"And I maintain that if it is patriotic in an Englishman to fight against the Germans if they were to occupy this country, it is much more justifiable and patriotic in my case to fight against the English. I hold the English people responsible for the murder of 80 millions of Indian people in the last fifty years, and they are also responsible for taking away £100,000,000 every year from India to this country. I also hold them responsible for the hanging and deportation of my patriotic countrymen, who did just the same as the English people here are advising their countrymen to do. And the Englishman who goes out to India and gets, say, £100 a month, that simply means that he passes a sentence of death on a thousand of my poor countrymen because these thousand people could easily live on this £100, which the Englishman spends mostly on his frivolities and pleasures.  Just as the Germans have no right to occupy this country, so the English people have no right to occupy India, and it is perfectly justifiable on our part to kill the Englishman who is polluting our sacred land. I am surprised at the terrible hypocrisy, the farce, and the mockery of the English people. They pose as the champions of oppressed humanity—the peoples of the Congo and the people of Russia—when there is terrible oppression and horrible atrocities committed in India; for example, the killing of two millions of people every year and the outraging of our women. In case this country is occupied by Germans, and the Englishman, not bearing to see the Germans walking with the insolence of conquerors in the streets of London, goes and kills one or two Germans, and that Englishman is held as a patriot by the people of this country, then certainly I am prepared to work for the emancipation of my Motherland. Whatever else I have to say is in the paper before the Court I make this statement, not because I wish to plead for mercy or anything of that kind. I wish that English people should sentence me to death, for, in that case, the vengeance of my countrymen will be all the keener. I put forward this statement to show the justice of my cause to the outside world, and especially to our sympathisers in America and Germany."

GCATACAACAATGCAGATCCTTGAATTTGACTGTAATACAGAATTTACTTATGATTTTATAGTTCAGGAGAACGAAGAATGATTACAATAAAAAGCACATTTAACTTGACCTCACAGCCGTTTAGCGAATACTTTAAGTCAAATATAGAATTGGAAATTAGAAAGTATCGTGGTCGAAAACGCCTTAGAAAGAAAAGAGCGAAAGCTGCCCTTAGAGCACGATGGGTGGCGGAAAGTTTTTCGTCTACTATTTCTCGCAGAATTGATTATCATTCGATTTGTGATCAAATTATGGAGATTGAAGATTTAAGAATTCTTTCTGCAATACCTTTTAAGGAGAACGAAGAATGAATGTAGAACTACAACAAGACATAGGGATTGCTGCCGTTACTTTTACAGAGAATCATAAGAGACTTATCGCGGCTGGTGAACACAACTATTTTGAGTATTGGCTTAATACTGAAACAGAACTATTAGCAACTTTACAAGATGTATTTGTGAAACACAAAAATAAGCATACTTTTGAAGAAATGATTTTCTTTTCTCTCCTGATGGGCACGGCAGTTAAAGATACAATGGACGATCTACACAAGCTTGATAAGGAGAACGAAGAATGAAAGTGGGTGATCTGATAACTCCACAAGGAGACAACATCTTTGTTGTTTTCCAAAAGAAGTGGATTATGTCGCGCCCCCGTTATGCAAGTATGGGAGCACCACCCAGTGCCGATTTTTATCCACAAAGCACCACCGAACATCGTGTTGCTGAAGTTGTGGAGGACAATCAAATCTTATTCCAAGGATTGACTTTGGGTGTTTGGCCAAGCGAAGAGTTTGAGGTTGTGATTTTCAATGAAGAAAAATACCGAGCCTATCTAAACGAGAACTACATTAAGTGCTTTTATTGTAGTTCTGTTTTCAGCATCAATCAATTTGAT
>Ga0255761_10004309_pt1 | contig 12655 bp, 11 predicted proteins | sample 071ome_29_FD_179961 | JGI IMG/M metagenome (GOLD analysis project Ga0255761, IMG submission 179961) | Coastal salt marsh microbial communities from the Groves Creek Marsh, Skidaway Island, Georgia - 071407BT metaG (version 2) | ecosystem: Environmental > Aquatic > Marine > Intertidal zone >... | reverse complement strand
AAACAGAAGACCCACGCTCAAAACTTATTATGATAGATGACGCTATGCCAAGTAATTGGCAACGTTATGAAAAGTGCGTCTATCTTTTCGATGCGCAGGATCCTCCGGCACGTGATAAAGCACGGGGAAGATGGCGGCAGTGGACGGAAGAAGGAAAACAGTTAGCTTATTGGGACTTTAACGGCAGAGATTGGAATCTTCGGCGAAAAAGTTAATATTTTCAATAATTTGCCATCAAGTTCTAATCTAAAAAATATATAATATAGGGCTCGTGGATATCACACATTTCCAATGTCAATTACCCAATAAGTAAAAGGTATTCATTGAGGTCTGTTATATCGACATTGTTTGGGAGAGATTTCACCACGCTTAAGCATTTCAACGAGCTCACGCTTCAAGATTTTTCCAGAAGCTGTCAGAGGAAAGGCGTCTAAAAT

"I have told you over and over again that I do not acknowledge the authority of the Court, You can do whatever you like. I do not mind at all. You can pass sentence of death on me. I do not care. You, white people, are all-powerful now, but, remember, it shall have our turn in the time to come, when we can do what we like."

After the verdict was announced and he was being removed from the court, he said to the Chief Justice, "Thank you, my Lord. I don't care. I am proud to have the honour of laying down my life for the cause of my motherland."


Last words

He was hanged on August 17, 1909. In his last words, he prayed to be reborn an Indian to fight and die for the revolution is needed.

"I believe that a nation held down by foreign bayonets is in a perpetual state of war. Since the open battle is rendered impossible to a disarmed race, I attacked by surprise. Since guns were denied to me I drew forth my pistol and fired. Poor in wealth and intellect, a son like myself has nothing else to offer to the mother but his own blood. And so I have sacrificed the same on her altar. The only lesson required in India at present is to learn how to die, and the only way to teach it is by dying ourselves. My only prayer to God is that I may be re-born of the same mother and I may re-die in the same sacred cause till the cause is successful. Vande Mataram!" – Madan Lal Dhingra

The Life and Times of Madan Lal Dhingra book cover
The Life and Times of Madan Lal Dhingra written by the author Vishwa Bandhu.

Posthumous repatriation

After the execution, Madan Lal Dhingra’s body was denied Hindu rites and was buried by British authorities. Since his family had disowned him long ago, the British authorities refused to turn his body over to Savarkar. Dhingra’s coffin was accidentally found while authorities were searching for the remains of Shaheed Udham Singh. His remains were repatriated to India 67 year after his death on December 12, 1976. His ashes were named after him in one of the squares in the city of Akola, Maharashtra.

Descendants continue to ignore his legacy

Lahore: In the Time of the Raj book cover
Madan Lal Dhingra has found a mention in the book – Lahore: In the Time of the Raj written by Ian Talbot & Tahir Imran.

Certain groups have demanded that Madan Lal Dhingra’s ancestral property should be converted into a museum. Reportedly, BJP leader Laxmi Kanta Chawla had made an offer to his family to purchase the ancestral property and convert it into a museum, but they refused and sold the home to someone else.

Thanks to authors like Vishwa Bandhu who have written a book on Madan Lal Dhingra  – ‘The Life and Times of Madan Lal Dhingra’ (English) and 'Amar Krantikari Madan Lal Dhingra' (Hindi) the life of the great man is known to people. The author also completed his doctorate on Madan Lal Dhingra.

Madan Lal Dhingra also finds a mention in a book – ‘Lahore: In the Time of the Raj’, written by Ian Talbot & Tahir Imran. A park built in memory of Dhingra in near Panj Peer, Dera Panj Peer, Golden Avenue in Amritsar is also in an utter state of neglect.

His family may continue to ignore his sacrifice, but he will live on in the hearts of millions.